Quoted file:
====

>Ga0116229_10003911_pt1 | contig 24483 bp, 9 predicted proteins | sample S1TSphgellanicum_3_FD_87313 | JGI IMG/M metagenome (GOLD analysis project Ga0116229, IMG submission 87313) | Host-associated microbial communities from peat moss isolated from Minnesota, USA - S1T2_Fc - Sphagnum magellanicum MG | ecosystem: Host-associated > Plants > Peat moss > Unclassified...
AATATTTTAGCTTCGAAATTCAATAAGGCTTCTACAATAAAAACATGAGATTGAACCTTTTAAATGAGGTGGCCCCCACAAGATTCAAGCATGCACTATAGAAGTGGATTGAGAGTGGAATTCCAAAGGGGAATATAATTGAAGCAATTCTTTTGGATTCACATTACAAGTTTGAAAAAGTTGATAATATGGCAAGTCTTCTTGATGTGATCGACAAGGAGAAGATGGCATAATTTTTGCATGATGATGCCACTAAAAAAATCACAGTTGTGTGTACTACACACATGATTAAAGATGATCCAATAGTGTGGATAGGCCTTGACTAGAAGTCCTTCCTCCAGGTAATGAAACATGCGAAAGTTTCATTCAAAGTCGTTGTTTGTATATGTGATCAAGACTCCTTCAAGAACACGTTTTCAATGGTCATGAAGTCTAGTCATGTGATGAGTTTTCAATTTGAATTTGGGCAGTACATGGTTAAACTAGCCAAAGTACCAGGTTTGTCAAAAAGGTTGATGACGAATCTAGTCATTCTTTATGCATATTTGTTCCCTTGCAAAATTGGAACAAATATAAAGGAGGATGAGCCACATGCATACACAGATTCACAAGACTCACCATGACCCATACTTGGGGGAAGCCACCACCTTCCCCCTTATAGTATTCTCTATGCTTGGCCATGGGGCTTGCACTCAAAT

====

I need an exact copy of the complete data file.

>Ga0116229_10003911_pt1 | contig 24483 bp, 9 predicted proteins | sample S1TSphgellanicum_3_FD_87313 | JGI IMG/M metagenome (GOLD analysis project Ga0116229, IMG submission 87313) | Host-associated microbial communities from peat moss isolated from Minnesota, USA - S1T2_Fc - Sphagnum magellanicum MG | ecosystem: Host-associated > Plants > Peat moss > Unclassified...
AATATTTTAGCTTCGAAATTCAATAAGGCTTCTACAATAAAAACATGAGATTGAACCTTTTAAATGAGGTGGCCCCCACAAGATTCAAGCATGCACTATAGAAGTGGATTGAGAGTGGAATTCCAAAGGGGAATATAATTGAAGCAATTCTTTTGGATTCACATTACAAGTTTGAAAAAGTTGATAATATGGCAAGTCTTCTTGATGTGATCGACAAGGAGAAGATGGCATAATTTTTGCATGATGATGCCACTAAAAAAATCACAGTTGTGTGTACTACACACATGATTAAAGATGATCCAATAGTGTGGATAGGCCTTGACTAGAAGTCCTTCCTCCAGGTAATGAAACATGCGAAAGTTTCATTCAAAGTCGTTGTTTGTATATGTGATCAAGACTCCTTCAAGAACACGTTTTCAATGGTCATGAAGTCTAGTCATGTGATGAGTTTTCAATTTGAATTTGGGCAGTACATGGTTAAACTAGCCAAAGTACCAGGTTTGTCAAAAAGGTTGATGACGAATCTAGTCATTCTTTATGCATATTTGTTCCCTTGCAAAATTGGAACAAATATAAAGGAGGATGAGCCACATGCATACACAGATTCACAAGACTCACCATGACCCATACTTGGGGGAAGCCACCACCTTCCCCCTTATAGTATTCTCTATGCTTGGCCATGGGGCTTGCACTCAAAT